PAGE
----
Funding to fast-track progress of corneal transplant technology

Critical research to improve corneal transplants for millions of patients worldwide is on the fast-track to clinical trial thanks to major funding from the Victorian Medical Research Acceleration Fund (VMRAF).


Eye-News emails are sent to
subscribers once a month

Share this article

The Centre for Eye Research Australia’s corneal researchers and University of Melbourne colleagues have received the funding to accelerate the development of  a surgical device known as ‘CorGel’, an ultra thin hydrogel film that is used to insert donor corneal tissue into a patient’s eye to restore vision.  After surgery the gel dissolves safely into the body.

The $500,000 grant from VRMAF will make a major contribution to 18 months of preclinical work to refine and test CorGel in collaboration with the University and US eyebank EverSight.

“Our goal at the end of this 18 months is to get CorGel into a clinical trial and do the first human study,” says Professor Mark Daniell, CERA’s Principal Investigator Corneal Research.

Corneal disease is a leading cause of blindness


The cornea is the clear, front window into the eye. Damage to the cornea from injury and diseases such as Fuch’s Dystrophy is a leading cause of blindness globally, along with cataract, macular degeneration and glaucoma.

While damaged corneal cells cannot repair themselves in the human body, healthy donor corneal tissue can be successfully transplanted to restore sight. Corneal transplants are now the most common form of transplantation undertaken in hospitals today.

“About 12 million people in the world are blind from corneal disease,” says Professor Daniell. “And there’s probably four or five million people waiting for corneal transplants.”

There are different types of corneal transplant surgeries depending on where the damage is located. Historically, the surgery has involved cutting through all layers of the cornea to remove the affected part.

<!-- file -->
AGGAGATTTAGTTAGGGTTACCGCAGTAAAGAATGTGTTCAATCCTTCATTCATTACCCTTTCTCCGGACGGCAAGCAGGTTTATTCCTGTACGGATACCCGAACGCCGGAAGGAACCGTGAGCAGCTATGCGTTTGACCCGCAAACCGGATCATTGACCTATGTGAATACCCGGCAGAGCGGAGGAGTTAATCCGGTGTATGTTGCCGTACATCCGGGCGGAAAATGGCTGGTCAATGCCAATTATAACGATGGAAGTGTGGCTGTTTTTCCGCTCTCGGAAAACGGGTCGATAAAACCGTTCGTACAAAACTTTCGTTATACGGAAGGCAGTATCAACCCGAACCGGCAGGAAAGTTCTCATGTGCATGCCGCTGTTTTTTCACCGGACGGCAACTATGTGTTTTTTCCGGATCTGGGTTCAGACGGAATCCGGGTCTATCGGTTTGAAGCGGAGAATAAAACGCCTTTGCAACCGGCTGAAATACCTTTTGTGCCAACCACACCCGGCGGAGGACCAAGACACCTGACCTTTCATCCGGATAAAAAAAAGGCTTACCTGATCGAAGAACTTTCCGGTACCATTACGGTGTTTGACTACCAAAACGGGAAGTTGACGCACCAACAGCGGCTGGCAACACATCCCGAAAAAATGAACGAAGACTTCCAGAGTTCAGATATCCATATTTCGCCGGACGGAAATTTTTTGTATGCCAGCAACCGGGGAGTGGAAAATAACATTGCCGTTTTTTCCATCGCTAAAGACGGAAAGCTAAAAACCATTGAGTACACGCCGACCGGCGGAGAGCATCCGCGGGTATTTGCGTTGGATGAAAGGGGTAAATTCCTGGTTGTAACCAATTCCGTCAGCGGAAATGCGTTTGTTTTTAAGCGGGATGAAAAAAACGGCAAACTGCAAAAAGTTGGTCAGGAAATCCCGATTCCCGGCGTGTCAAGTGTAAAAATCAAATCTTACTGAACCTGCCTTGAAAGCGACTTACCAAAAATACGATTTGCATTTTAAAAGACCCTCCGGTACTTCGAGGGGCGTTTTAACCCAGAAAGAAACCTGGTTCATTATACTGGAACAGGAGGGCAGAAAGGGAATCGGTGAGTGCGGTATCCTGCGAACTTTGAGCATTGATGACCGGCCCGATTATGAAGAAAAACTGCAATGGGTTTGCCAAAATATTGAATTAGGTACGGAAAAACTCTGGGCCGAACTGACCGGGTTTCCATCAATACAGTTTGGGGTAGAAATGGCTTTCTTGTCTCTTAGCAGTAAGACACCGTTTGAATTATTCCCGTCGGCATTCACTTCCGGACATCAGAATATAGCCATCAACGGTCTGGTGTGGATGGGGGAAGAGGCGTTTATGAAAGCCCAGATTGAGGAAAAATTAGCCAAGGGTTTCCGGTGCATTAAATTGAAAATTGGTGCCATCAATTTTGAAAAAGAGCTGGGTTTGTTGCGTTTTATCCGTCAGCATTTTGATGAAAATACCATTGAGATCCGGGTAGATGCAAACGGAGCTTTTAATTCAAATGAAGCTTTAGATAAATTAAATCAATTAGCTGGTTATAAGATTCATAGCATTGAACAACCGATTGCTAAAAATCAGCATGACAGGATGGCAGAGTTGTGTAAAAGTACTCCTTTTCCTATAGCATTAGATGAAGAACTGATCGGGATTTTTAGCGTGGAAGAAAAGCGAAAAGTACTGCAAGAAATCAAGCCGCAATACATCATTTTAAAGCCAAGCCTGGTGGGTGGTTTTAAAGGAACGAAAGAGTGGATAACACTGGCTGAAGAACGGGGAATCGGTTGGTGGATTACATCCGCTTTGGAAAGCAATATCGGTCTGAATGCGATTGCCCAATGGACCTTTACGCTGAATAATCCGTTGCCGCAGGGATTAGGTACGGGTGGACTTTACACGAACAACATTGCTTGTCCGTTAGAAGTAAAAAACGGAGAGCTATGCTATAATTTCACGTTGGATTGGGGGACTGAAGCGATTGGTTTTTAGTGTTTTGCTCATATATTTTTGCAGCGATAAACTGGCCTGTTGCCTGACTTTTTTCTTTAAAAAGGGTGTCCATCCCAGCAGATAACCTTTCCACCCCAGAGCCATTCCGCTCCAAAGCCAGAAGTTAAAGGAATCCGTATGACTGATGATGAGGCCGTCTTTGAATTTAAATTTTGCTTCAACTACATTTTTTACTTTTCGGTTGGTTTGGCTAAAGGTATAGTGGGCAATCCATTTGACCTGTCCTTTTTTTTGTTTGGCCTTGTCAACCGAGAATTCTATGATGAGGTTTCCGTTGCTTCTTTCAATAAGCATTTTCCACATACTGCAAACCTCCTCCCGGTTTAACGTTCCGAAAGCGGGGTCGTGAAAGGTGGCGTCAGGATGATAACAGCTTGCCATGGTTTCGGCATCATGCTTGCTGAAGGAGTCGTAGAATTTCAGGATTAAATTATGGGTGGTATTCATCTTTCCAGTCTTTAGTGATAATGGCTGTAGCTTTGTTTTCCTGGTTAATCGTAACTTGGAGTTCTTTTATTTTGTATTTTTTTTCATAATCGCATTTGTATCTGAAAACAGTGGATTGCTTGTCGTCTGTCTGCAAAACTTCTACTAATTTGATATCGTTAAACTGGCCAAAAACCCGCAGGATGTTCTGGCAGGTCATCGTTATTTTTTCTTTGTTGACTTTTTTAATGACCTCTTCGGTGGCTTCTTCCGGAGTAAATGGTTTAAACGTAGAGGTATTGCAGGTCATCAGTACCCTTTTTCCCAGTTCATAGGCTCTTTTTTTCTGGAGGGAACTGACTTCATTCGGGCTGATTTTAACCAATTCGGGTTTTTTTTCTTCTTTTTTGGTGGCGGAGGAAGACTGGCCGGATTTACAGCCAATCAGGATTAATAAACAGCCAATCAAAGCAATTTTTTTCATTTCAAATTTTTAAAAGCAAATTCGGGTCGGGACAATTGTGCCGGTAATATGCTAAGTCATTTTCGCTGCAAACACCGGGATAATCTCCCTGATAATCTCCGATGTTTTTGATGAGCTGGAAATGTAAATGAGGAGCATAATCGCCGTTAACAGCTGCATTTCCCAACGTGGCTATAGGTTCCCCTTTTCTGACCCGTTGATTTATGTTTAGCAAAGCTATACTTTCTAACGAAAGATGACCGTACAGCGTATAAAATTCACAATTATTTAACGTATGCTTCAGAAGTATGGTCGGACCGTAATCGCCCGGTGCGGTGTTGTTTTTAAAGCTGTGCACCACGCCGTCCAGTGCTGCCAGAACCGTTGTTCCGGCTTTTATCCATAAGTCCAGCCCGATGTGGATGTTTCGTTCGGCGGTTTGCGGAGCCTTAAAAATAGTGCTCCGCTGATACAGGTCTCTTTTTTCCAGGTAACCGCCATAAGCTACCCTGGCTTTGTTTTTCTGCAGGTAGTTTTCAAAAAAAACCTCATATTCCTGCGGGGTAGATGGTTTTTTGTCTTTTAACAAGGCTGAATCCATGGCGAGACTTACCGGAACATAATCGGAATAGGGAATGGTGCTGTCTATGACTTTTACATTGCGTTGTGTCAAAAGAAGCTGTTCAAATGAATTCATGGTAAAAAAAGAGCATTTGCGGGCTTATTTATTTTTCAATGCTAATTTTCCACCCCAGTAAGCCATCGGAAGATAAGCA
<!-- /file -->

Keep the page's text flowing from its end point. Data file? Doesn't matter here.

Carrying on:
But where damage is limited to the innermost layer of the eye, a newer technique replaces only this layer, the endothelium. The procedure is called Descemet’s Membrane Endothelial Keratoplasty, or DMEK.

“The reason we like transplanting just the endothelial layer is that it gives quicker recovery, the vision is better and we see less rejection,” says Professor Daniell. “What was a 30 per cent rejection rate is now about 1 per cent with the DMEK operation.”

But it can be very difficult surgery, he says.

“Rather than transplant the whole cornea, we’ve taken just a single layer of cells from the donor, with some of the Descemet’s membrane on the back. And this graft membrane tends to scroll up when we insert it into the eye.”

Unscrolling the delicate graft membrane without damaging it is technically difficult, which reduces the chance of successful surgery. As a result, many ophthalmologists around the world have chosen other surgical procedures which aren’t as effective, says Professor Daniell.

The CorGel ‘scaffold’ keeps tissue flat


The CorGel device invented by the CERA team has the potential to be a game changer. Its key feature is that it keeps the donor corneal tissue flat when it is inserted into the eye.

“What our engineers have done is manufacture the CorGel film so it is ultra thin and transparent but tough enough to withstand surgery,” says Professor Daniell.

“And when you put it in water it opens up nice and flat and so it is easy to position accurately.”

The film is made from the same material as capsules – ‘PEG’ or polyethylene glycol – and dissolves into non-toxic by-products within a few weeks. “By that stage the cells will have attached and started to work as a corneal transplant,” says Professor Daniell.

“At the moment, about one quarter of endothelial transplants in Australia and the United States are done by DMEK,” he says. “But with CorGel all of these transplants could be done this way.”

The CorGel device has the potential to make DMEK surgery the default endothelial corneal transplant method around the world through being quicker, safer and more efficient. “It is technically the best surgery,” he says. “And this device aims to make the surgery so much easier that any corneal surgeon can do it.”

Subscribe to our Newsletter
Newsletter Subscribe
Receive Appeals